It’s bad because it’s so easy, often these endorsements don’t mean much. I know many people who have endorsed me for skills they have never directly experienced from me. In my opinion, an endorsement SHOULD mean you have directly experienced this person using this skill. However, in practice, that’s not what happens.

I believe most people are beginning to sense the lack of real meaning in endorsements so perhaps in the future LinkedIn will change how this is done. For now, you’ll likely collect them quite easily and they’ll make your profile look nice.


Recommendations on LinkedIn are quite different and, in my opinion, much more meaningful.

A recommendation is a written statement from someone in your network endorsing you and your abilities—like a reference letter but shorter.

In order to receive recommendations, you (generally) need to request them. While people can elect to voluntarily write one for you (what a nice surprise!), it helps to ask directly.

In another article in this series, I’ll address the specifics regarding what to include in your request and who to ask. For now, here are the technical steps to ask for a recommendation:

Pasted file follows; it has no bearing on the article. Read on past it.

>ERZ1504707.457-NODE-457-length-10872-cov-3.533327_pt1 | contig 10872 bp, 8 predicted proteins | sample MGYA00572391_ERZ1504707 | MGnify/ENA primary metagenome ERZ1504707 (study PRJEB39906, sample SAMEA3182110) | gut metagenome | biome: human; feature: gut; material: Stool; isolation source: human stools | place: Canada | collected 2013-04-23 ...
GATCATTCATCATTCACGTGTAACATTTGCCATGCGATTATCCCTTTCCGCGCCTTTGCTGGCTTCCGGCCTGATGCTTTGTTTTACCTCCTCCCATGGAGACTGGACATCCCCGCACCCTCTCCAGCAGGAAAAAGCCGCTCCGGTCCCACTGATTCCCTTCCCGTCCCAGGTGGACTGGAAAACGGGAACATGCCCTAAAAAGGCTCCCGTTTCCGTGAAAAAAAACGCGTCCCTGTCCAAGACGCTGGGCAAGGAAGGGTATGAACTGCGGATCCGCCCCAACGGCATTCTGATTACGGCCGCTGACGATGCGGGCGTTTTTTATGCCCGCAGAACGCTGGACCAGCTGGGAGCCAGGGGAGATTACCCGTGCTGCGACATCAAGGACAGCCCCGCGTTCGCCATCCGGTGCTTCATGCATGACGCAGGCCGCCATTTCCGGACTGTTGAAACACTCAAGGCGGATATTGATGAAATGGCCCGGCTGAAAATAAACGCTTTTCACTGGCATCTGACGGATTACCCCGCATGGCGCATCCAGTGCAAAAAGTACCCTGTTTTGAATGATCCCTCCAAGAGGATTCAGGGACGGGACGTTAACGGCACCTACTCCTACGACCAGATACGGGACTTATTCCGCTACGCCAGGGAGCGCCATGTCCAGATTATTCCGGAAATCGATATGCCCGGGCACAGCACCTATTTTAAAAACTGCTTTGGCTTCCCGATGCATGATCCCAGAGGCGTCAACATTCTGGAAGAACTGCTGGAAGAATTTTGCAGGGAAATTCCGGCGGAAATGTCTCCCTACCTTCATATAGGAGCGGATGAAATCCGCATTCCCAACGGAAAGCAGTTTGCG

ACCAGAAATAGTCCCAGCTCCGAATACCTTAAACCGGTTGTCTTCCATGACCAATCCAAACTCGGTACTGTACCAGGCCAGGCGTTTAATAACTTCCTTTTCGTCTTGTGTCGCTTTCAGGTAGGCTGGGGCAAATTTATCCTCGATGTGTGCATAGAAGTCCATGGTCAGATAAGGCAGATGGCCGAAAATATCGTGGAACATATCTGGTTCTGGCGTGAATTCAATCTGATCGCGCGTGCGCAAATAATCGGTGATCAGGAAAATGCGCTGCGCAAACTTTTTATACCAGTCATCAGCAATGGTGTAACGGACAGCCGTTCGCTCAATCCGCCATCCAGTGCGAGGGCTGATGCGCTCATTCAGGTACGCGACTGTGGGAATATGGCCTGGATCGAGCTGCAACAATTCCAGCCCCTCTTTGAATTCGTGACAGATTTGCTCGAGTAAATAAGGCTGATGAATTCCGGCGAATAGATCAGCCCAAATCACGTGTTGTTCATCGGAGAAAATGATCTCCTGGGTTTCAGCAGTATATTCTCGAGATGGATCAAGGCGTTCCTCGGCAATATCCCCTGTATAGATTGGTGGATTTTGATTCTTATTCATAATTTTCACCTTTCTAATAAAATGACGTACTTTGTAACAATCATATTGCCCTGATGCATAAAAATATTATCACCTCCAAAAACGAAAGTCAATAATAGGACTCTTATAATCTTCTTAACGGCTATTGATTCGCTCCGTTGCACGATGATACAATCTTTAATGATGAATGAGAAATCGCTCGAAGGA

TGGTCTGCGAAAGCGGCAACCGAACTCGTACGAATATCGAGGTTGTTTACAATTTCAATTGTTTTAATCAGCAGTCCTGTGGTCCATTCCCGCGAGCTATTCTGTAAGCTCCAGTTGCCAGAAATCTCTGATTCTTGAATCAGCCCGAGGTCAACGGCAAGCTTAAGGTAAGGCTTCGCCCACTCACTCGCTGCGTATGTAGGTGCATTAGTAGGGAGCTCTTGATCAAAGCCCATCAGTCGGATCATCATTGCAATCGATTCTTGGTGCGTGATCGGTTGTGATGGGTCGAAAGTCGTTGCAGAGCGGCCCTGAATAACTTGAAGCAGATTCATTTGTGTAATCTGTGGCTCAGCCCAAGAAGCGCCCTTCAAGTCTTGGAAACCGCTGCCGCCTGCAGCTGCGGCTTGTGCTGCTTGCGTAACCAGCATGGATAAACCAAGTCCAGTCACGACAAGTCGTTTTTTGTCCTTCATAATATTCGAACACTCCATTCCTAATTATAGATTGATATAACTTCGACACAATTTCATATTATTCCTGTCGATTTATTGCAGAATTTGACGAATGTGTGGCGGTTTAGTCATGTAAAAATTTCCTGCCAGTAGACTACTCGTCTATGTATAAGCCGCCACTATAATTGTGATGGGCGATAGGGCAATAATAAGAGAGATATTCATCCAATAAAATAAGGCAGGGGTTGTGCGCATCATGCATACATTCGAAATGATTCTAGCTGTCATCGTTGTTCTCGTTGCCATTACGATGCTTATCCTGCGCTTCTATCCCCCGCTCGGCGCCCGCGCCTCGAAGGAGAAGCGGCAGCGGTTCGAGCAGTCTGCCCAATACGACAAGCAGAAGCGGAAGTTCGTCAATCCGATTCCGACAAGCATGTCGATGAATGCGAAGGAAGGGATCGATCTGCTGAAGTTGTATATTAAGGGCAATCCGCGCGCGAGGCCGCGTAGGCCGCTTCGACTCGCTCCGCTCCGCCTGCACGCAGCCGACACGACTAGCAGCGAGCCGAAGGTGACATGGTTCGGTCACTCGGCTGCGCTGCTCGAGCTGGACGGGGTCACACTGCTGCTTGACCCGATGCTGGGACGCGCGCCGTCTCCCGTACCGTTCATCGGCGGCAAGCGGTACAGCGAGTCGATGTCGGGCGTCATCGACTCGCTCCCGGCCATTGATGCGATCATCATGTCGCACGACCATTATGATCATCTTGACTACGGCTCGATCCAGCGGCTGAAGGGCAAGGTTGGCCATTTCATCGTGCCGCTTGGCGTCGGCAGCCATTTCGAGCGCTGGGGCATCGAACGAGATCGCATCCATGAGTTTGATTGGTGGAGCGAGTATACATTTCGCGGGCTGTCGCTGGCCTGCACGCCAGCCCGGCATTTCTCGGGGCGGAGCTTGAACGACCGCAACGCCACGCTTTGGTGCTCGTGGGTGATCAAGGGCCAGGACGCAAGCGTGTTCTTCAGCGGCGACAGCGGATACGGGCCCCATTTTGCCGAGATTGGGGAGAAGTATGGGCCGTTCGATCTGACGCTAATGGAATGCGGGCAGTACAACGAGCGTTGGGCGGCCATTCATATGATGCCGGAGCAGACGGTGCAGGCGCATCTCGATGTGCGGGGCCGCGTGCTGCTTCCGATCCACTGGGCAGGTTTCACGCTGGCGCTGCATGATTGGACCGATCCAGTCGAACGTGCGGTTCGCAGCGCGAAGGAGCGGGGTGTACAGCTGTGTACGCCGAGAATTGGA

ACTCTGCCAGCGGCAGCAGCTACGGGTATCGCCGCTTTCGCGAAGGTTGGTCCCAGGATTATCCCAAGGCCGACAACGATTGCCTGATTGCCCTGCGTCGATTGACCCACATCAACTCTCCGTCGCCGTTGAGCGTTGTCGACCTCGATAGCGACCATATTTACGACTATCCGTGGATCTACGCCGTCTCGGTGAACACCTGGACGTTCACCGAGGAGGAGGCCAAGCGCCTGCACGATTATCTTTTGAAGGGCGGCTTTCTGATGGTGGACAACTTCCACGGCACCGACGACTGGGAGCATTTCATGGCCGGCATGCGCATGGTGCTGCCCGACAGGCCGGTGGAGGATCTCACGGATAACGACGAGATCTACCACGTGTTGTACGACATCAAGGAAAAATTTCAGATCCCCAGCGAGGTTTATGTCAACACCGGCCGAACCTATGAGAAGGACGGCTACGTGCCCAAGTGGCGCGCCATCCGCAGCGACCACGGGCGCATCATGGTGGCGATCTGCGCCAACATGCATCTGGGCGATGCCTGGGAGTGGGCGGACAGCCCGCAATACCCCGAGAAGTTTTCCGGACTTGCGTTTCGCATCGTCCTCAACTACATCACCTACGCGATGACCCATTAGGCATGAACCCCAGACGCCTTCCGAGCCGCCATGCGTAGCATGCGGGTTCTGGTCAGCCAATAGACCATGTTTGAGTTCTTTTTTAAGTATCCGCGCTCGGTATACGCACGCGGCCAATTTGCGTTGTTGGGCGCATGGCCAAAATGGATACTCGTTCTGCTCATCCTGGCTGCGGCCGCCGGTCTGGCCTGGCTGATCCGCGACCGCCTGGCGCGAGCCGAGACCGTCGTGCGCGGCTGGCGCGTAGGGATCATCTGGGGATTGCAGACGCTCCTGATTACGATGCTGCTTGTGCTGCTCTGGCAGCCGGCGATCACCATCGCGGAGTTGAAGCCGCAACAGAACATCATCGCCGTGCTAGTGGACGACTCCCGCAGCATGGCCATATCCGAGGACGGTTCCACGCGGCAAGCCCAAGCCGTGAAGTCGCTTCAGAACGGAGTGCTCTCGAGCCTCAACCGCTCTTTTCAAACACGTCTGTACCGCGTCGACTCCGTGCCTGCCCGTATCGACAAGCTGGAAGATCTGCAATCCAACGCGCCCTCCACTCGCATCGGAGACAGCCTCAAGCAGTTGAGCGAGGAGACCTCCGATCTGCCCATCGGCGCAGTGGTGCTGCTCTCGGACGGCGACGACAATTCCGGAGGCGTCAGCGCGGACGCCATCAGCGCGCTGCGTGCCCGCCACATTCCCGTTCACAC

• Go to your profile
  • Click the drop down arrow next to the “edit” button
  • Select “ask to be recommended”
  • Follow the 3 steps listed on the recommendation request screen

A recommendation takes more time and effort on the part of the person endorsing you. It’s not as easy as just clicking a button; they actually need to write about their experience with you as a professional. That’s what makes recommendations so powerful.

Here’s a screenshot of two of mine:

LinkedIn Q&A: What’s the Difference Between Endorsements and Recommendations?

Recommendations add a powerful punch to your profile. It’s like a big billboard saying, “Hey! This person is great and I’m willing to put my own reputation on the line to support them!” A recommendation is a demonstration of trust—and it helps build trust in others.

From now on, consider requesting a LinkedIn recommendation in addition to (or instead of) a reference letter from former bosses, etc.


In short, you want to have both endorsements and recommendations in your LinkedIn profile. Endorsements are easier to get, but recommendations are more meaningful. Both are used to build your credibility. After all, you can claim to have expertise in anything. Only after others confirm your claim does it really become believable.

Do you have a question about LinkedIn? Email me and I’ll be happy to address it in an upcoming article.

Are we connected on LinkedIn? If not, please request a connection and let me know you’re a part of the Eat Your Career community. Here’s my profile.

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About the Author

Chrissy Scivicque is a certified Project Management Professional (PMP) and certified Professional Career Manager (PCM). She is an author, in-demand presenter and international speaker known for engaging, entertaining, educating and empowering audiences of all sizes and backgrounds. Learn more here.